Strategic Communications #19: Getting Value out of Paid Media

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(This is the 19th in a continuing series on strategic communications. Click here for earlier segments)

By Owen Eagan, The Saint Consulting Group

Paid media on political campaigns typically refers to television and radio advertising, which still remains the dominant medium for reaching a large universe of voters.  For example, even though Jerry Brown was outspent by Meg Whitman by a margin of nearly 5 to 1 in the California gubernatorial race, he spent most of his money on TV (see “Jerry Brown nearly matched Meg Whitman’s campaign spending on TV in final weeks of race,” Los Angeles Times, February 1, 2011, http://lat.ms/k4V3OP).

As we discussed in our article on the Communications Strategy Matrix (http://bit.ly/qFsR2a), paid media is best utilized for educating voters.  Though large sums of money are typically used for paid media, its cost is rated low compared to other voter outreach methods based on a cost per voter contact ratio.

For instance, media buys for network television are based on gross rating points, or points as they’re called.  Each point represents 1% of the viewing audience of a media outlet’s demographics.  So, it would take 100 points to expose your ad to 100% of that audience.  And, a 700-point buy would expose your ad to that audience seven times.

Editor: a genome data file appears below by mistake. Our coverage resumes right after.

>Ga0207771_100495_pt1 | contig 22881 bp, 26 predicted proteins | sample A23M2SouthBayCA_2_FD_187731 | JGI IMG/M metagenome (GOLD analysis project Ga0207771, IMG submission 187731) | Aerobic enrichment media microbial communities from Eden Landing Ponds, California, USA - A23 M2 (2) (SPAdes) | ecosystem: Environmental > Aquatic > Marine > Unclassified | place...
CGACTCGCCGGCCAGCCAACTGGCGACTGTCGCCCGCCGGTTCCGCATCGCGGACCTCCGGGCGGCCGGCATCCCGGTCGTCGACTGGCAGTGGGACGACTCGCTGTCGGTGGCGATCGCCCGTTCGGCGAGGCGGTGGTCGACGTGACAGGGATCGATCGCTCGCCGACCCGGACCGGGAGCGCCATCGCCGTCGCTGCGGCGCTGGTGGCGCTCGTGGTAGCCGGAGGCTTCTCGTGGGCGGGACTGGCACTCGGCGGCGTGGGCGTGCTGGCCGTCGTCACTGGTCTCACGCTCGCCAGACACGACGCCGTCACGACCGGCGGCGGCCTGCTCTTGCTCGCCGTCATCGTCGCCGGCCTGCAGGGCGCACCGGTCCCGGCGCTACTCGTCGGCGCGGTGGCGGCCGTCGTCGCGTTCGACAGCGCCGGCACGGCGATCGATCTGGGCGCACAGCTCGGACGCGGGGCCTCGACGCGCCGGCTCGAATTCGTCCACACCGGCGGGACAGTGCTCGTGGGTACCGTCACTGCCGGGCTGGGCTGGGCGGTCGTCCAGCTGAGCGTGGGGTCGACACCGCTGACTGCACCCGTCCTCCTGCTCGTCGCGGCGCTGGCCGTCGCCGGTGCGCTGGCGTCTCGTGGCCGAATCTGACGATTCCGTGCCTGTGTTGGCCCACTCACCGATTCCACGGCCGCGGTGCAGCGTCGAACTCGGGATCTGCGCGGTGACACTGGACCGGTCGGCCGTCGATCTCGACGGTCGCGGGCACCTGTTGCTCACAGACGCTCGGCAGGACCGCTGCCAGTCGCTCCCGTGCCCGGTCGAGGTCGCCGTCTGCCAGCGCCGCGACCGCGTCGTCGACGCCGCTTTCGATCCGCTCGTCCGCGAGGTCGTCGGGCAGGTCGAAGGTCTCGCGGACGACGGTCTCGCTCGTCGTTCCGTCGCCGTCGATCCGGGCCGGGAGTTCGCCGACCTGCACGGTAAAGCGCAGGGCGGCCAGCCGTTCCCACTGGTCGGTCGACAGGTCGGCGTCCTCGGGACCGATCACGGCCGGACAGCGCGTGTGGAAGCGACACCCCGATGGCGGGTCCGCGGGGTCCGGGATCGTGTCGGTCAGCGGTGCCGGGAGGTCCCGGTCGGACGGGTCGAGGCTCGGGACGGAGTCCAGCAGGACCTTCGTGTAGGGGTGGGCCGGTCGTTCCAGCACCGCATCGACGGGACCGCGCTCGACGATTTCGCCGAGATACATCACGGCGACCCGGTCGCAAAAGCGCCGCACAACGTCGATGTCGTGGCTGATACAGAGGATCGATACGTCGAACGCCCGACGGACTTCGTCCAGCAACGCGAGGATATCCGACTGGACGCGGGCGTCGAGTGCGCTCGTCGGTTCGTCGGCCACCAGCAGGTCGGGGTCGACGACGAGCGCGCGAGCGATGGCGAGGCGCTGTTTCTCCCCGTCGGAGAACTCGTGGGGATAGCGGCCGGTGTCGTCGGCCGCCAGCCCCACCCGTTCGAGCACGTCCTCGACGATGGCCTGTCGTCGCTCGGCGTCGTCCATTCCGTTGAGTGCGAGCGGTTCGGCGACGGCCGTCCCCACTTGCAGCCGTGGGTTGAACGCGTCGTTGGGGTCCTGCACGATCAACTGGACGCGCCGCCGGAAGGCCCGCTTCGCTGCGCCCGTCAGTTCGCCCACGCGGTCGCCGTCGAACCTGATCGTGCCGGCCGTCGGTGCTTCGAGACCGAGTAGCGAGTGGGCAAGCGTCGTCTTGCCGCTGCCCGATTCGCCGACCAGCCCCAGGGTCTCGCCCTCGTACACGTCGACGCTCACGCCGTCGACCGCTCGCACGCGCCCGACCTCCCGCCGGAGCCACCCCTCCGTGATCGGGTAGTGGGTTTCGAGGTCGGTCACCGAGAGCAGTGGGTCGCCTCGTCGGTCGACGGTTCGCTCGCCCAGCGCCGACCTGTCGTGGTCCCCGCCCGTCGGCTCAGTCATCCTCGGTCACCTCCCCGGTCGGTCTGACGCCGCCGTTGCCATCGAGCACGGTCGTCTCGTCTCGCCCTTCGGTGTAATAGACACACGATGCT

Let’s assume that you want to air your ad statewide during the evening newscast on network television in a major media market and the cost per point is $750.  At $750 per point, a 700-point buy would cost $525,000.  Depending on the demographic you are targeting and the size of your viewership, let’s say 50,000 people for our hypothetical example, the cost per voter contact – that is, the cost for one voter to see your ad one time – would be $1.50, which is still relatively inexpensive.

The dirty little secret is that cable advertising is a fraction of this cost.  Moreover, it’s usually more effective because you can target your demographics more accurately due to the ability to segment markets and the distinct viewership of channels (e.g., women’s channels, Spanish-language channels, etc.).  Instead of points, cable channels will typically charge you a cost per spot, which can be as low as $50 depending on the market.

So, if you have a large number of voters to reach, as counterintuitive as it may seem, paid media may be the most inexpensive solution.  It’s no wonder it’s still so prominent in political campaigns.

Owen Eagan is a Senior Consultant for The Saint Consulting Group, email eagan@tscg.biz.

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